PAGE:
Send to

Choose Destination
Neuroscience. 1995 Jan;64(2):301-17.

Spike-and-wave epilepsy in rats: sex differences and inheritance of physiological traits.

Author information

Center for Molecular and Behavioural Neuroscience, Rutgers, State University of New Jersey, Newark 07102, USA.


Spontaneously occurring spike-and-wave patterns were examined in seven to eight-month-old rats of the inbred Fischer 344 and Brown Norway strains and their F1 and F2 hybrids. Neocortical activity and movement were monitored for 12 night h. Spike-and-wave episodes were identified by a three-layer back-propagation neural network. The incidence, average duration and total duration of spike-and-wave episodes were significantly higher in F1 males and F2 hybrids than in the parental strains. Male rats of the Brown Norway strain had significantly more and longer episodes than females, whereas no sex differences were present in Fischer rats. The average intraepisodic frequency of spike-and-wave patterns was significantly lower in Fischer rats than in the other groups and significantly higher in males than females. Tremor (myoclonic movements) associated with spike-and-wave episodes was absent or of very small amplitude in Fischer rats but frequent and of large amplitude in Brown Norway rats and their F1 and F2 descendants. Most of the interstrain differences were limited to male rats. Spike-and-wave episodes recurred at predictable short-term (10-30 s) and long-term (15-30 min) periods. The long-term oscillation corresponded to a similar fluctuation of motor activity. The maximum probability of spike-and-wave patterns occurred at a relatively narrow range of delta power (0-3.1 Hz) of the background EEG activity. Systemic administration of the adrenergic alpha-2 agonist, clonidine, increased the incidence of spike-and-wave episodes several-fold. The total duration of spike-and-wave episodes in the clonidine sessions (15 min) and night sessions (12 h test) correlated significantly. We suggest that several genes interact with maturational, environmental and endocrine factors, resulting in sex differences, and produce the variety of EEG and behavioral findings encountered. In addition, we submit that the clonidine test may be useful in genetic investigations of human absence epilepsies. The findings of this work demonstrate that genetic manipulation of rodents is a promising method for producing analogous models for the various forms of human absence epilepsies.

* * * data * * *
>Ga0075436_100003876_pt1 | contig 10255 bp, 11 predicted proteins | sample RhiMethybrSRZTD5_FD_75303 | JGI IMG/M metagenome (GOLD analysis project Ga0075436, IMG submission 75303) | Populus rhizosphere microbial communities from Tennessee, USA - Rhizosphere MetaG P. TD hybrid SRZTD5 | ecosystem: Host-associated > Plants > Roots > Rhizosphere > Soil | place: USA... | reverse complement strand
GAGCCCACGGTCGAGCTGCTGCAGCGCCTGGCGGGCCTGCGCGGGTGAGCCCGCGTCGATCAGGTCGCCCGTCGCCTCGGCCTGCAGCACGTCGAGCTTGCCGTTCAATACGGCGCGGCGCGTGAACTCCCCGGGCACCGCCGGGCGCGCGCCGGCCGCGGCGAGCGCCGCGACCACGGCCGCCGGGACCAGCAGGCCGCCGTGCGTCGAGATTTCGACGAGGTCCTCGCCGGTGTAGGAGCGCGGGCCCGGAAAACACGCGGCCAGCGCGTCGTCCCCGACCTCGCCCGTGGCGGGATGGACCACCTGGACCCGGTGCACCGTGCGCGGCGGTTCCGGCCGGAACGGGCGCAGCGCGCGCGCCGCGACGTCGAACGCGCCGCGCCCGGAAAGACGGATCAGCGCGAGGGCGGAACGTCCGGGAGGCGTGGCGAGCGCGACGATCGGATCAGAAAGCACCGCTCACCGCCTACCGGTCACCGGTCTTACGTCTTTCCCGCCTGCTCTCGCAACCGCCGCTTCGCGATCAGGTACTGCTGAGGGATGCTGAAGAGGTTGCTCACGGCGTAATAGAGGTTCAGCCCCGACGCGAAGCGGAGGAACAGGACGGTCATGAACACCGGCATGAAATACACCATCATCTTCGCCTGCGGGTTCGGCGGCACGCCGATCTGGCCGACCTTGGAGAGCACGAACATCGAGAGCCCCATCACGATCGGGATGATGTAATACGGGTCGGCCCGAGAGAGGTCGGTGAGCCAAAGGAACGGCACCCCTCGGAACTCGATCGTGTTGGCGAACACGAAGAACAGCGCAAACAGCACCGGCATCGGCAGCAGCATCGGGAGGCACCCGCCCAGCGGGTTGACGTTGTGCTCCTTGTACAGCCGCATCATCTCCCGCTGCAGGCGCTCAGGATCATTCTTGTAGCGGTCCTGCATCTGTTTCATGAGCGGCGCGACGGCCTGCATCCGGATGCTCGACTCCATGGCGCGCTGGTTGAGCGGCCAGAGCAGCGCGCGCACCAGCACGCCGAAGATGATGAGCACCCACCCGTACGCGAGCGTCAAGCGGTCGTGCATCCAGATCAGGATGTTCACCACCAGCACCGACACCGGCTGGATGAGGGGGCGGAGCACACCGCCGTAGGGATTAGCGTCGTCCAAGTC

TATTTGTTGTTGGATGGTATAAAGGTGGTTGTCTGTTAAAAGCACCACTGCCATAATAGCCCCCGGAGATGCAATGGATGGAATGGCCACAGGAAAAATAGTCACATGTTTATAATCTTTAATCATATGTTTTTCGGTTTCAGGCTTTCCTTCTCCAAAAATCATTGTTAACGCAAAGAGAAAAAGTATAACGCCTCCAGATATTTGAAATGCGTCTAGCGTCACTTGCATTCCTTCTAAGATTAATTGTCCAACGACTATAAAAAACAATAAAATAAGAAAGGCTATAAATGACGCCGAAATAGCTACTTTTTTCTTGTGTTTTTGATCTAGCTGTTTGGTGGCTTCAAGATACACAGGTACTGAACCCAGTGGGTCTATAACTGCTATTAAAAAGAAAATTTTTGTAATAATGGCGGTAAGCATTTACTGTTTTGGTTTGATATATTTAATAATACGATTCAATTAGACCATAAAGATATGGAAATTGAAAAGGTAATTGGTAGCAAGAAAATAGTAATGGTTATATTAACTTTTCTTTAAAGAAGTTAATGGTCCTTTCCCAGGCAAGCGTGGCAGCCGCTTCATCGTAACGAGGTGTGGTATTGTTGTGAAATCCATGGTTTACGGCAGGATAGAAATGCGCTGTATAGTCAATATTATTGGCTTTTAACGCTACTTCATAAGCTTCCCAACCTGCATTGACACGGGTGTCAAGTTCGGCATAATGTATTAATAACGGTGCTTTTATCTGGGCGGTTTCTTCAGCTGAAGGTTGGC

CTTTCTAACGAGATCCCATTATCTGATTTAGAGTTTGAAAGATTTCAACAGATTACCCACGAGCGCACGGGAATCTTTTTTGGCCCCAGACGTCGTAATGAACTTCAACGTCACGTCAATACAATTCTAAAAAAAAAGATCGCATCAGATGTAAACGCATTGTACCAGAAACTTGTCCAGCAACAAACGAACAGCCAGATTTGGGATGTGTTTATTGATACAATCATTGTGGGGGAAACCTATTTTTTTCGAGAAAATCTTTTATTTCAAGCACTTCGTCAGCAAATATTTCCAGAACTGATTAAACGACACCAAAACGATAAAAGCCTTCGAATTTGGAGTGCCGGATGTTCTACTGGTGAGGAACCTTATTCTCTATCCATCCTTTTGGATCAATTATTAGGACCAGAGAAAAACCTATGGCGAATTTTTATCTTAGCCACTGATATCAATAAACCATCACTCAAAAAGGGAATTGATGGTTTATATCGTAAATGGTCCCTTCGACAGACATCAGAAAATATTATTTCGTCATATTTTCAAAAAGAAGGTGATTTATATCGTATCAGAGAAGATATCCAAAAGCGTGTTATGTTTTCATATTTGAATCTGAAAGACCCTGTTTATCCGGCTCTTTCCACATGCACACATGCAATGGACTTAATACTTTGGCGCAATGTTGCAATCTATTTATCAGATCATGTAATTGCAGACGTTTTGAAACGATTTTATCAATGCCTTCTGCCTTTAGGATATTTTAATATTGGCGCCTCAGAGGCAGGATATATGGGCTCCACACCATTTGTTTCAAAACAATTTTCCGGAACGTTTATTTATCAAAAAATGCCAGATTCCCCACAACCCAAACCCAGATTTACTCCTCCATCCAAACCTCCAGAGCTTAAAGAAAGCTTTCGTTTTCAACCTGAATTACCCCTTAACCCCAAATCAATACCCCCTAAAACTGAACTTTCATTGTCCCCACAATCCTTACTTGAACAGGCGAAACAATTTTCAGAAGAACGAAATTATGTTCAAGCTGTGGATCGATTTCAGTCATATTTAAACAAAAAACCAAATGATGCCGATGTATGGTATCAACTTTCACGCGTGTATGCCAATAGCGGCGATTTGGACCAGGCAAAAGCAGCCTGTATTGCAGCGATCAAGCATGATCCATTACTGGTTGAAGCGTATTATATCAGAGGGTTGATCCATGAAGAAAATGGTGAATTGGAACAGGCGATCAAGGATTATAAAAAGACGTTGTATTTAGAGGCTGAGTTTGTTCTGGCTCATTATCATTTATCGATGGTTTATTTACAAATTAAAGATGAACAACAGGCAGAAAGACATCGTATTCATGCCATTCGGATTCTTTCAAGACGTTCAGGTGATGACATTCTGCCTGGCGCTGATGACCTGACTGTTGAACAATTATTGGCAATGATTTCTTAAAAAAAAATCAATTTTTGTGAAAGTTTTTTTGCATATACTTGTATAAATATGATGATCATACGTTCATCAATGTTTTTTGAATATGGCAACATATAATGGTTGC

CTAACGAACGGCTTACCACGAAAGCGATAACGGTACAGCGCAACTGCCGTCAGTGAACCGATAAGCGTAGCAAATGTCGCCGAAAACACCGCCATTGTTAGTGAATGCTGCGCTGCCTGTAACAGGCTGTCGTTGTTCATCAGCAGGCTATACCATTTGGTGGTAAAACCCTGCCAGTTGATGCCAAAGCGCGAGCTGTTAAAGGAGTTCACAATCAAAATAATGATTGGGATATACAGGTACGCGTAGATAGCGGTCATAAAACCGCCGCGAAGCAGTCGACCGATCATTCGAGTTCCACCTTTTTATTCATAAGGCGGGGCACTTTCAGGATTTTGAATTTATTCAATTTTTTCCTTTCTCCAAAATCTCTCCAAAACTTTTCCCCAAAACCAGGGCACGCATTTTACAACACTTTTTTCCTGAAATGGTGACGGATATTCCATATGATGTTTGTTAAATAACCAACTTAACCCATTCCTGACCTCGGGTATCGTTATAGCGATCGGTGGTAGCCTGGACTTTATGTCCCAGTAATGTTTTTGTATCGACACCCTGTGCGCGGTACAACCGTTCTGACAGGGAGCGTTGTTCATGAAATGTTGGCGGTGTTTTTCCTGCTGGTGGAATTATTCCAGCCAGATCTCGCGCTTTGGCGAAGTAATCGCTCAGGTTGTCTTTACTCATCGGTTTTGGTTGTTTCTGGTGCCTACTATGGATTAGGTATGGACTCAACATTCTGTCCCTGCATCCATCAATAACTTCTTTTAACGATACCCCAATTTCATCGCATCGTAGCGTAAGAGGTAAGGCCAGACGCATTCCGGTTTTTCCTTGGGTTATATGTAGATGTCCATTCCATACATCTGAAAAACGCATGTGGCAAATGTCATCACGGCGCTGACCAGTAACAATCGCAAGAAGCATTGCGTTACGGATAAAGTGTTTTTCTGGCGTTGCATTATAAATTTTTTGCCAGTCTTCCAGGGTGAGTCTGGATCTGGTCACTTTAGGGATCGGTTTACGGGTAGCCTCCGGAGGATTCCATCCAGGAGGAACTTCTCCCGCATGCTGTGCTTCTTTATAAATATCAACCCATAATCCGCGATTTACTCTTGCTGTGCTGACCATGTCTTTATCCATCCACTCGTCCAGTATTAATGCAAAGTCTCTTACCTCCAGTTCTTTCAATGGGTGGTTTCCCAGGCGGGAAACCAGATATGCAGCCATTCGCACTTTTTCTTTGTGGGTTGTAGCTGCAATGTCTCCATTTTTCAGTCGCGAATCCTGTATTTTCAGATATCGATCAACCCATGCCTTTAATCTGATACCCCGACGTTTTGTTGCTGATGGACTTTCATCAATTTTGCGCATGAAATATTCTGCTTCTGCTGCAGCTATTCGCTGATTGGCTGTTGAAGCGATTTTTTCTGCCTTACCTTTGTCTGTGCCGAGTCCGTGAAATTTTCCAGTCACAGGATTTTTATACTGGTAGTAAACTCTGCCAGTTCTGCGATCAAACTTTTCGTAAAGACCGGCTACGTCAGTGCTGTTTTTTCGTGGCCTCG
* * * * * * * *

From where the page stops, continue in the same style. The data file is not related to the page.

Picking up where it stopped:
[Indexed for MEDLINE]

Supplemental Content

Full text links

Icon for Elsevier Science
Loading ...
Support Center